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If you’re a caregiver for a parent, spouse, or loved one who’s eligible for Medicare, it’s important for you to know what to expect.
Medicare will generally pay for services related to your loved one’s specific illnesses or injuries, but it generally won’t help cover the cost of supportive care for everyday living. Understanding this distinction will help you navigate your choices and know what level of care you may need to provide on your own.
As a general rule, Medicare will pay for:
Deductibles, coinsurance, and copayments may apply to the services above. The specifics will depend on what care is provided and whether the beneficiary has Original Medicare (with or without supplemental coverage) or Medicare Advantage.
On the other hand, Medicare generally will not pay for:
When determining whether it will cover a given service, the primary distinction Medicare makes is whether the care in question is custodial or medical. Custodial care refers to assistance with everyday living activities, like bathing and dressing. If the need for help with these activities does not arise from a specific injury or illness, Medicare will not pick up the tab.
A big part of caring for a loved one involves finding that person the right Medicare plan. Medicare Parts A, B, and D cover hospital care, outpatient services, and medications, respectively. And Part C, Medicare Advantage, is a cost-effective alternative that offers at least the same level of coverage as Original Medicare, but often, much more.
There are a number of Advantage plans that offer supplemental benefits for enrollees with chronic conditions, including some in-home support services, home modifications (like ramps and shower or bathtub rails), and transportation services, so it’s worth exploring your options under Advantage and seeing if there’s a plan that best suits your loved one’s needs.
It’s important to understand, however, that Advantage plans will tend to have more limited provider networks, and higher out-of-pocket costs than a person would have if they enrolled in Original Medicare plus a Medigap plan and Part D plan. Here’s a guide to understanding the pros and cons of each option.
Keep in mind that you’ll have the option to change your loved one’s coverage during Medicare’s annual open enrollment, which runs from Oct. 15 through Dec. 7 each year. During that time, you can switch from one Part D plan to another, or sign up for an Advantage plan if Original Medicare isn’t meeting your loved one’s needs.
There’s also a Medicare Advantage open enrollment period that runs annually from Jan. 1 through Mar. 31 every year. If your loved one is already signed up for an Advantage plan, you can see if there’s a better plan available and make that switch. You can also revert back to Original Medicare during that time if you feel an Advantage plan isn’t the best choice for your loved one.
But it’s also important to understand that there’s no annual enrollment period for Medigap plans. These plans have a one-time enrollment opportunity that lasts for six months when you’re first enrolled in Part B and at least 65 years old. After that window ends, there are only very limited opportunities to enroll in a Medigap plan without medical underwriting. Since supplemental coverage is fairly essential when a person is enrolled in Original Medicare, you’ll want to keep in mind that people cannot just switch back and forth between Medicare Advantage and Medigap (to supplement Original Medicare) plans.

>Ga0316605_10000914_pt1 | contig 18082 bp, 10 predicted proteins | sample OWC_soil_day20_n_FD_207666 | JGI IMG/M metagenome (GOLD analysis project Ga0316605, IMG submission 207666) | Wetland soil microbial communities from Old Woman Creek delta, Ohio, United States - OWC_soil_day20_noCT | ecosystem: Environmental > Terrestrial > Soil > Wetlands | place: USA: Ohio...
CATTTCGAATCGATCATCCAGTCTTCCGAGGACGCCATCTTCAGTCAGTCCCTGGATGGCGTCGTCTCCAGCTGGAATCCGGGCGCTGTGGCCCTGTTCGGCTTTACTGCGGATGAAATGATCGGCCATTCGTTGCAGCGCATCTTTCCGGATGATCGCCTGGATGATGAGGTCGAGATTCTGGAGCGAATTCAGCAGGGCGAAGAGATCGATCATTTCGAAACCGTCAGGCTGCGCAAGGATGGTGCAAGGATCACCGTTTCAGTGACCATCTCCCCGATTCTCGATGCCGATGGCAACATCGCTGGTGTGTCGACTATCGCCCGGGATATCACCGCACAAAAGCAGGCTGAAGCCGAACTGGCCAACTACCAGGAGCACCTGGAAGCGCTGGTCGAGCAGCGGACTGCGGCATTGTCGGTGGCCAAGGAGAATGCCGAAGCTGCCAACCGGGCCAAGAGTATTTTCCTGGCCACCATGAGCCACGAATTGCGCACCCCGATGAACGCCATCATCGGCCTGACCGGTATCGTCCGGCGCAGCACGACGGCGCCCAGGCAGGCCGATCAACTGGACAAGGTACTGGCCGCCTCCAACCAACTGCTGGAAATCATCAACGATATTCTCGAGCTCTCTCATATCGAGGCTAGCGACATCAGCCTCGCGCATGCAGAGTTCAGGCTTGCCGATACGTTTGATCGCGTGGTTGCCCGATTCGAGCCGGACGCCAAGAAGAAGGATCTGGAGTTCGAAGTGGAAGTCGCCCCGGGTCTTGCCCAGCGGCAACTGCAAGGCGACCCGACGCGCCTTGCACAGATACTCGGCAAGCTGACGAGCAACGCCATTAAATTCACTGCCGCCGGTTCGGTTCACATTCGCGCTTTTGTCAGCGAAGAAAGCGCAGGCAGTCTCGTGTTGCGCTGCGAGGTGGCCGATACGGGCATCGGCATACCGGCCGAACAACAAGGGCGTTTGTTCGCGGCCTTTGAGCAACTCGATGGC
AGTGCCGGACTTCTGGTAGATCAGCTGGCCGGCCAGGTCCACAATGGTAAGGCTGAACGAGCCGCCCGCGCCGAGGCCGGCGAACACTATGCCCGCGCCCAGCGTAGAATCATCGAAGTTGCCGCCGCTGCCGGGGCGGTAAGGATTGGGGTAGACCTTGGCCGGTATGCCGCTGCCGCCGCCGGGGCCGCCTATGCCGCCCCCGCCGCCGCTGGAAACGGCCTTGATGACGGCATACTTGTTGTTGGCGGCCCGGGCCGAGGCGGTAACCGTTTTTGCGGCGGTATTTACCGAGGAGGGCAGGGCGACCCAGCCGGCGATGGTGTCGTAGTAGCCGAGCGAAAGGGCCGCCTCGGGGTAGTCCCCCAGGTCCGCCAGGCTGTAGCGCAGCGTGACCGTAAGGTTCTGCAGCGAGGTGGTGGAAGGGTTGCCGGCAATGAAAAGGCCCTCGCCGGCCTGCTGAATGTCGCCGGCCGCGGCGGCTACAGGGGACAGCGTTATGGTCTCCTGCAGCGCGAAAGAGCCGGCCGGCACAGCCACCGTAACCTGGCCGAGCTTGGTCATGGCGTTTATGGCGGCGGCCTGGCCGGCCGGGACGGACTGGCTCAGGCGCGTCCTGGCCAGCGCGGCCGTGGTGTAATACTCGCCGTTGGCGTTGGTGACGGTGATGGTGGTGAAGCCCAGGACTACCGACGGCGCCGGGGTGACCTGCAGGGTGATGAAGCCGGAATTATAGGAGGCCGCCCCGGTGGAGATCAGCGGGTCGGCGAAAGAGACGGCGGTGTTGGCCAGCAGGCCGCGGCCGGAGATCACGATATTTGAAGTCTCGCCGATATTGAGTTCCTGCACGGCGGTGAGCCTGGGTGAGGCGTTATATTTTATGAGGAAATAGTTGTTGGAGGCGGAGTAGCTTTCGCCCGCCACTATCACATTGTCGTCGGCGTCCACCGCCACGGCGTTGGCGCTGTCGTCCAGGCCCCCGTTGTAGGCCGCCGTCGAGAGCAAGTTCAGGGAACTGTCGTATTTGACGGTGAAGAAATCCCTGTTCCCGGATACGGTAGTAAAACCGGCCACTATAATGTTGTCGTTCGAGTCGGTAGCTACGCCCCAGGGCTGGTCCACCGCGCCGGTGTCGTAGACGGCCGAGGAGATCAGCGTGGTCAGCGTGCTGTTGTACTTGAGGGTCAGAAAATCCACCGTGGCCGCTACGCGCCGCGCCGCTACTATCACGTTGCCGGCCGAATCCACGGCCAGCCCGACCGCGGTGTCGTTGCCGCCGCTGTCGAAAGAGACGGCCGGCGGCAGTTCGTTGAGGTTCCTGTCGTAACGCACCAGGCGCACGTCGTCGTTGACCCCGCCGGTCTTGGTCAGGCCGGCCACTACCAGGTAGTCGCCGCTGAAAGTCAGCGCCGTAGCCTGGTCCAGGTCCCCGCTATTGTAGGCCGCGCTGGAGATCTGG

Original Medicare plus Medigap plus Part D will generally be more expensive than Medicare Advantage, but will also tend to provide more comprehensive coverage. But that comprehensive coverage may be challenging to obtain if you’re trying to enroll later on, after the person’s original Medigap open enrollment period has ended. This is why some people opt for Original Medicare plus Medigap when they first enroll in Medicare, even if they don’t have significant medical needs at that point.
Both Original Medicare and Medicare Advantage have an appeals process. If either plan rejects a claim for services or medical equipment that your loved one needs, you can file an appeal to have that decision reversed.
Furthermore, if there’s a medication your loved one needs that isn’t covered by Medicare, or whose copays are astronomical, you can apply for patient assistance directly through that drug’s manufacturer. RxAssist is an online resource that can help you identify where these programs exist.
It could also pay to see if your loved one qualifies for long-term care insurance. Though premiums can be costly, having a policy in place gives your family financial protection in the event your loved one requires full-time care in a nursing home or assisted living facility that you can’t provide on your own. Long-term care insurance is something that you’ll need to sort out before it’s needed, however. You won’t be able to buy a policy to cover a current or imminent need for custodial care.
Being a caregiver isn’t easy. Thankfully, there are a number of resources available to help provide the support you need. First, there’s SHIP, a free benefits counseling service for Medicare beneficiaries and their caregivers. The Center for Medicare Advocacy is another good resource for caregivers. Finally, you can visit the Administration for Community Living, which offers a host of information for caregivers grappling with the challenge of aging loved ones, or the American Society on Aging for an extensive list of caregiver support services.
Maurie Backman has been writing professionally for well over a decade, and her coverage area runs the gamut from healthcare to personal finance to career advice. Much of her writing these days revolves around retirement and its various components and challenges, including healthcare, Medicare, Social Security, and money management.